Duty of Care for Business Travellers
Duty of care, which we've touched upon in previous articles Tips for Travel Managers and Business Travel Safety Tips but will go into in more depth in this article has been a legal responsibility of companies since the introduction of the Corporate Manslaughter and Corporate Homicide Act 2007, which came into force on 6 April 2008.
Many companies realise that they have a duty of care within the workplace but are unaware that their duty of care extends to outside the workplace, ensuring their staff are safe while travelling for business purposes. Although much of what you read about when researching duty of care talks about travelling abroad it's very important to note that duty of care applies to local and domestic travel as well as foreign travel.
What is Duty of Care?
Beyond a moral responsibility to keep employees out of harm's way, businesses have a legal obligation to ensure their safety and security while: working within a company, attending a company event, posted on international assignments, working in remote areas and travelling on company business. This obligation applies both to acts and omissions.
Nasar Farooq of Croner Consulting explains "As long as your employees are at work and you have a contract of employment, you're responsible for their welfare no matter where they are. This includes ensuring their welfare on business travel and at company events."
A company's duty of care is wide-ranging, everything from protecting its staff from disease outbreaks to severe weather conditions (tsunamis, hurricanes and more) to simply ensuring their safety and knowing where they are, when they are travelling and throughout their business trip.
Taking Responsibility for Employees Welfare
It's interesting to note that recent research has shown that 16% of small business owners do not know where their employees are staying when they are on business trips.
If businesses do not have control over their staff's travel they could be at risk of prosecution under health and safety legislation, if there are any health and safety issues.
As with all areas of Health and Safety management, safeguarding staff while travelling on business relies on planning and appropriate risk assessments. According to the Institution of Occupational Safety and Health (IOSH) the best starting point is to build a risk assessment for each individual who will be travelling.
The IOSH has been quoted as saying "As well as general travel-related elements, [a risk profile] should include specific personal circumstances that could affect their health and safety, such as disabilities or medical conditions. Many business travel risks can be mitigated by proper advanced planning."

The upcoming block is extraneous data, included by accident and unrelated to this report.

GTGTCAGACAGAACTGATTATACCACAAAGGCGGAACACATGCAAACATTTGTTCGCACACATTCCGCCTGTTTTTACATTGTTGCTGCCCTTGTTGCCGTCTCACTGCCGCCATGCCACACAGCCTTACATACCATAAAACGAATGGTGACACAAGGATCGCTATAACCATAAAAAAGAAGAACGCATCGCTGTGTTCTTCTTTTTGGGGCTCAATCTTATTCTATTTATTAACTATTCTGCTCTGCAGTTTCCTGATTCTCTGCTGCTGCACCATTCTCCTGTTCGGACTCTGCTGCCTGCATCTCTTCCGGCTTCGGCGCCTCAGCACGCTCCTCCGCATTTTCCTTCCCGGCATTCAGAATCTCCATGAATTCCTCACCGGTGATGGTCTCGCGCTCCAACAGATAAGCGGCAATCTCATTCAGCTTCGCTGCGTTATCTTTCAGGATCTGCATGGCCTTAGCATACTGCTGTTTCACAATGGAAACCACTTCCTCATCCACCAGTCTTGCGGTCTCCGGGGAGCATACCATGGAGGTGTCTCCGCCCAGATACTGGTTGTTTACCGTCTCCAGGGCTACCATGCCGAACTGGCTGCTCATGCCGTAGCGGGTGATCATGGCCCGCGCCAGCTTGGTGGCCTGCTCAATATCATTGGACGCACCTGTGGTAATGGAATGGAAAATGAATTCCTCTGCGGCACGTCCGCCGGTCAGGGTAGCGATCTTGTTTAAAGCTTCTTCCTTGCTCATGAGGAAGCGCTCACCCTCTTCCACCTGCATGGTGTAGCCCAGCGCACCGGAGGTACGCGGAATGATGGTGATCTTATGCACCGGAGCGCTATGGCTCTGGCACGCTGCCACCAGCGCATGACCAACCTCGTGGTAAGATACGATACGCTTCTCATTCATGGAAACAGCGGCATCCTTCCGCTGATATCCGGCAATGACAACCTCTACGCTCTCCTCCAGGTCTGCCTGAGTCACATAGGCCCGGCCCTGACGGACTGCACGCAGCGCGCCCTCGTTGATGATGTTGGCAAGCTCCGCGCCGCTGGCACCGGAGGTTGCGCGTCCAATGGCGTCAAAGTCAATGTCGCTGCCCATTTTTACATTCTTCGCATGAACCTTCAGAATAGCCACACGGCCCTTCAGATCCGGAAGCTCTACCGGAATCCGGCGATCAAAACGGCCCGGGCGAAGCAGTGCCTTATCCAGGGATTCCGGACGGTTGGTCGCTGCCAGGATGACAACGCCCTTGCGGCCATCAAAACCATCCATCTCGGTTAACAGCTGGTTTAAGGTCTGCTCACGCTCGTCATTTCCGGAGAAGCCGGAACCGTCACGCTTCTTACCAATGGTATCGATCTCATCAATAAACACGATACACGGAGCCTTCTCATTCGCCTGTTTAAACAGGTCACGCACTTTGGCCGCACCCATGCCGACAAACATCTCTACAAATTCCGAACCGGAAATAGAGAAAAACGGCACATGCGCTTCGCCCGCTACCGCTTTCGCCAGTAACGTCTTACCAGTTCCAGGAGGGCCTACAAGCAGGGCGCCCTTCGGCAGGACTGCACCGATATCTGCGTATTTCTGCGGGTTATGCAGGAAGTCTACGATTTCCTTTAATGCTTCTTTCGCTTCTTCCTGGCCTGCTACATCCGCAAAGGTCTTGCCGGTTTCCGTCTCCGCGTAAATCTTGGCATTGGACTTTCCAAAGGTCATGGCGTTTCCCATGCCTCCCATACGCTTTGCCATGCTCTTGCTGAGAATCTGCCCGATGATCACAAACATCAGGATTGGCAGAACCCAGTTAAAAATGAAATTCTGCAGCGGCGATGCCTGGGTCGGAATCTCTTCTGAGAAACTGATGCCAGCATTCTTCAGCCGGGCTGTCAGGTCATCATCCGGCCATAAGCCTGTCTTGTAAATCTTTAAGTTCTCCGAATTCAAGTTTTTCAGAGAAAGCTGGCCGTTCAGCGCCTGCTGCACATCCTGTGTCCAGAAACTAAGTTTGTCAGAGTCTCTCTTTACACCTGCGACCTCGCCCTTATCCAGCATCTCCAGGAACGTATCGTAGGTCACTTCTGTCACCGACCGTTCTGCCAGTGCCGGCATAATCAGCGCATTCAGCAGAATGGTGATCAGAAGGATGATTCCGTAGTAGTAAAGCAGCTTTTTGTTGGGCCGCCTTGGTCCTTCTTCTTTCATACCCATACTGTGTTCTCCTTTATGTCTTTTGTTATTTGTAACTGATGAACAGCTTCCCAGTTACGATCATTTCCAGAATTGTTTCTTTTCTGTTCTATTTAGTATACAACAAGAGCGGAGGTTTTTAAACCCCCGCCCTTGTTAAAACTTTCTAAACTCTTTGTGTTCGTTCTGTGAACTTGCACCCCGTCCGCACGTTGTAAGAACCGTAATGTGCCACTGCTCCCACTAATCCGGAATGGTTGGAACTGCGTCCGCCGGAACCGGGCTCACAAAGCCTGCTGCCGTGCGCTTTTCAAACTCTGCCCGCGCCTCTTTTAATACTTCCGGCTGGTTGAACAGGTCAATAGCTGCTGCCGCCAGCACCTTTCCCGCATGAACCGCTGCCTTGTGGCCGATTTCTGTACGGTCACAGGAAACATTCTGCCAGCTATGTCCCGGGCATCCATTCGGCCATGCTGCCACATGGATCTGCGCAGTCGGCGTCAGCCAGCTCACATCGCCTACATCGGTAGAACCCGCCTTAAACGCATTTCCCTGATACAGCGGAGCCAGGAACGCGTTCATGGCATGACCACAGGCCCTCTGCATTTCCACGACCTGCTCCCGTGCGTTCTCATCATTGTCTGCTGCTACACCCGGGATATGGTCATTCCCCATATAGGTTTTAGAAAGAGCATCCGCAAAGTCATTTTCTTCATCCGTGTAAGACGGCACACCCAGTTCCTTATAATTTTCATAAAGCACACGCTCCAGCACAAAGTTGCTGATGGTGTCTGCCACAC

If the idea of preparing individual plans seems daunting, as a starting point, businesses can pull together information across countries and across likely risks and present them to be used (as appropriate) depending on the destination and personal circumstances of the staff member travelling.
Duty of Care Implementation
When you start to implement an effective duty of care policy, there are some things you should think about:
Determine Travel Risk
Rebecca Hackworth of the International SOS group commented that "there is no such thing as a 'safe' country. Incidents can happen in any location, but there are ways to mitigate risk. These can vary greatly within a country."
Even when travelling within the UK or Europe there are associated risks e.g. the vulnerability that arises from travelling to an area you are unfamiliar with; becoming tired while travelling which could potentially mean you are less aware of your surroundings; driving fatigue which could result in accidents (exacerbated when driving in an unknown area); becoming ill or opportunistic crime.
The first step is to determine likely travel risks. As highlighted above this will depend on when and where your employees are travelling and will require a "current" knowledge of each destination. Travelling abroad carries extra risks and it's important that an awareness of current events, political unrest, potential problem areas or the likelihood for natural disaster is fully understood.
Set Out Your Travel Policy
Once you are aware of the risks you can then set out your travel policy which can play a key role in duty of care.
By having a travel policy in place you can define the process that staff should follow each and every time they are required to travel for work purposes. By choosing to work with a travel management company and defining what is allowed or not allowed in terms of hotels, airlines, and other transport can go a long way to mitigating potential health, safety and security risks.
Help Staff Understand Why Following the Company Travel Policy is Important
In a previous article we talked about tips for travel managers and how to keep control of your travel. One of the issues many travel managers find is that staff don't understand why they should conform to travel policy rules which they often see as "bureaucracy" which is stopping them from finding cheaper deals or going to their favourite hotel.
In order to avoid this it's essential that you take the time to explain to staff why a travel policy is important. It isn't just about finding and booking the best or favourite hotel, it's about "Duty of Care", i.e. being able to provide key information about their business trip, knowing where staff are at all times, especially during a crisis situation to help diminish risks and keep staff safe.
Interestingly, some companies are starting to look at implementing 'duty of loyalty' into their travel programs where they reward staff for following travel policy and for taking responsibility for "travelling safely".
Contact Booking Partners if you are looking for a partner to help implement your travel policy as part of your corporate Duty of Care.